Every individual is entitled to assert his or her human rights in any circumstance. However, it is believed that prisoners are no longer entitled to the same human rights that others exercise given that they have proven themselves a detriment to society and should no longer have the benefit to assert such rights. As much as prisoners are deprived of liberty or suffrage, they are to be given the basic human rights to ensure their welfare within a confined rehabilitation facility.
Prisoner rights may include the right to eat a nutritious meal, the right to live in safe living conditions, the right to medical care, the right to religious freedom, and many more. Despite imprisonment, prisoners are still to be treated in a respectful and courteous manner, as any other individual would expect to be treated.
The issues usually addressed by prisoner rights are those involving abuse and torture, work without pay, visitation rights, and access to information and education. Such issues are often the primary focus of prisoner advocate groups lobbying for increased enforcement of prisoner rights.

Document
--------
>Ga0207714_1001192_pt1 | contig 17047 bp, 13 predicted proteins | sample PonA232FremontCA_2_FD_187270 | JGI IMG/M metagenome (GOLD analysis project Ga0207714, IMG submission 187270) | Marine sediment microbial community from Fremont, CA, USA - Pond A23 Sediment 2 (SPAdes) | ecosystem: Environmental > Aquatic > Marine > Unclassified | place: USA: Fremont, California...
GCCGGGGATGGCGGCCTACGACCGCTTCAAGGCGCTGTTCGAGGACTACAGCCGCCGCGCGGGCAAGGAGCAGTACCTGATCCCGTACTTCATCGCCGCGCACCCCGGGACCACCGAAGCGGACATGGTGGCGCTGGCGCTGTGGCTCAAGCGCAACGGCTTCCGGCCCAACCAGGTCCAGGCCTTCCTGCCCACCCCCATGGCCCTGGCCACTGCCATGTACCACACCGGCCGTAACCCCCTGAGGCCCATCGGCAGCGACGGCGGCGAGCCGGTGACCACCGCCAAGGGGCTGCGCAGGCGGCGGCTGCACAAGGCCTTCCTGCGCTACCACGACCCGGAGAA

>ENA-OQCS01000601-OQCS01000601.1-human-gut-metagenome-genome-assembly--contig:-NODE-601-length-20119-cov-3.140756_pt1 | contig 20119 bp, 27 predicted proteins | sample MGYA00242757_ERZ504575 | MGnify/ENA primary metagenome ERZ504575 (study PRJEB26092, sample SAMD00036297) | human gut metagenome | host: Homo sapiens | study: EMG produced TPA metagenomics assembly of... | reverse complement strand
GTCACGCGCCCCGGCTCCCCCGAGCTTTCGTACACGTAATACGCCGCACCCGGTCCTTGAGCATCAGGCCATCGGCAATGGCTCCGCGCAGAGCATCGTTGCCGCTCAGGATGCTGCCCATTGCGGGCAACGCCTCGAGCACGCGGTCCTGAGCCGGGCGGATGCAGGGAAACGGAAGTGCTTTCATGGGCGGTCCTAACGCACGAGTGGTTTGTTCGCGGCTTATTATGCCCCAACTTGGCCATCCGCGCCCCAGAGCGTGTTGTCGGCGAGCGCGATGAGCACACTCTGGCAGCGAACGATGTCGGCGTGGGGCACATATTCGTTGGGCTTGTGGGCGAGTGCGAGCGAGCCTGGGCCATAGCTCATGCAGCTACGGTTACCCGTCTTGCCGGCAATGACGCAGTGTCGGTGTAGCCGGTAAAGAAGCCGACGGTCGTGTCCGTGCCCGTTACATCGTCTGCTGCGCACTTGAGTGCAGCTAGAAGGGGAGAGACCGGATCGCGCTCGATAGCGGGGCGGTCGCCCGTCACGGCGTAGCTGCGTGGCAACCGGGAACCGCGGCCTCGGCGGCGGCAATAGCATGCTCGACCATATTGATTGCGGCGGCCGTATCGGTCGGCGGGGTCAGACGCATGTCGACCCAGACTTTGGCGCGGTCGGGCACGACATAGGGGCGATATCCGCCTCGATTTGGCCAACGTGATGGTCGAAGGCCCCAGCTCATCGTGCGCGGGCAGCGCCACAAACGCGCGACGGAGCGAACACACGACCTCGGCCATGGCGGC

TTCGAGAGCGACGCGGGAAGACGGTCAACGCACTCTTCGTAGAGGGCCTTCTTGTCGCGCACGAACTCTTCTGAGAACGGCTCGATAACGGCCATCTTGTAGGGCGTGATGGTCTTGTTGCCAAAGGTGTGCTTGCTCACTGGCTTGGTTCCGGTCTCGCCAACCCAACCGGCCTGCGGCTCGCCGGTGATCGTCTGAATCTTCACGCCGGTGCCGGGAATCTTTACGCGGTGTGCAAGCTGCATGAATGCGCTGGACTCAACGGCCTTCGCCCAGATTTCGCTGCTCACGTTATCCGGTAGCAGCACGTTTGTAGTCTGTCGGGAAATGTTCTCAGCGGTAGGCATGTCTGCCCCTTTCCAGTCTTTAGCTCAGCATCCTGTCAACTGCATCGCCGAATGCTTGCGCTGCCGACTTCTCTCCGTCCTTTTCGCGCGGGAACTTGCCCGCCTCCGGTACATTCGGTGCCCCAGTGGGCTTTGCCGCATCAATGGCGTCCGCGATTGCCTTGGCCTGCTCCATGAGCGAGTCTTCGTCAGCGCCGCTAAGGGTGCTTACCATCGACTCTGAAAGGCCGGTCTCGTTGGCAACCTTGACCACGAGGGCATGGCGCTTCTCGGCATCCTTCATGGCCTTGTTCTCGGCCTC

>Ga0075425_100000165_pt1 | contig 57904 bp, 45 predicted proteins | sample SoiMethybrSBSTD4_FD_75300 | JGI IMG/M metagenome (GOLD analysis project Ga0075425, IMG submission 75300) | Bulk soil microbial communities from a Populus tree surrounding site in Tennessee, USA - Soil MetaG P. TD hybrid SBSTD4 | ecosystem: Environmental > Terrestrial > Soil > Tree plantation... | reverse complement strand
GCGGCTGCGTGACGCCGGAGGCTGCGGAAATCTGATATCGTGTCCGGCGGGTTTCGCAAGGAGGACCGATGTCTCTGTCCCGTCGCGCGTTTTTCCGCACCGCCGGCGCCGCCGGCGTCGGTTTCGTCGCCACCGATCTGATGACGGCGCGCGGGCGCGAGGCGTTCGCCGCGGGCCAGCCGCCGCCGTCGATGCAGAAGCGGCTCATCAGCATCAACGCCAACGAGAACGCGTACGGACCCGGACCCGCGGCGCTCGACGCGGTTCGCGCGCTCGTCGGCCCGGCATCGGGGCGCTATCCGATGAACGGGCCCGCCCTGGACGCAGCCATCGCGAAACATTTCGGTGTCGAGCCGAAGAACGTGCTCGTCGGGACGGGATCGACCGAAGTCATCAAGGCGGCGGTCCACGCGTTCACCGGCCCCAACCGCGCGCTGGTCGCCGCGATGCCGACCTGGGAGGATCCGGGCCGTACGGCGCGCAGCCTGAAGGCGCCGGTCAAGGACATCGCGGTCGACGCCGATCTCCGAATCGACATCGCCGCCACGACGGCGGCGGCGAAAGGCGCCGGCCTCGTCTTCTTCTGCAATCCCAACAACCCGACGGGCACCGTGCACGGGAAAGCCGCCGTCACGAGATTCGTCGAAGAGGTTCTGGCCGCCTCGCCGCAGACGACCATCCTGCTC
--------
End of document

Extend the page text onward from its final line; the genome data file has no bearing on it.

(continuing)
Abuse and torture are common with regards to prisoners who are harmed by other prisoners, law enforcement officers, or by the prison guards. Abuse can also indirectly refer to the lack of religious freedom and freedom of speech that exists within a prison environment. Prisoners are also used as a source of cheap labor as they are paid very little and sometimes, paid no compensation at all.
Visitation rights are heavily curtailed even if a prisoner is on good behavior and access to information or education is very limited. Thus, the justification of advocate groups to assert prisoner rights on behalf of prisoners.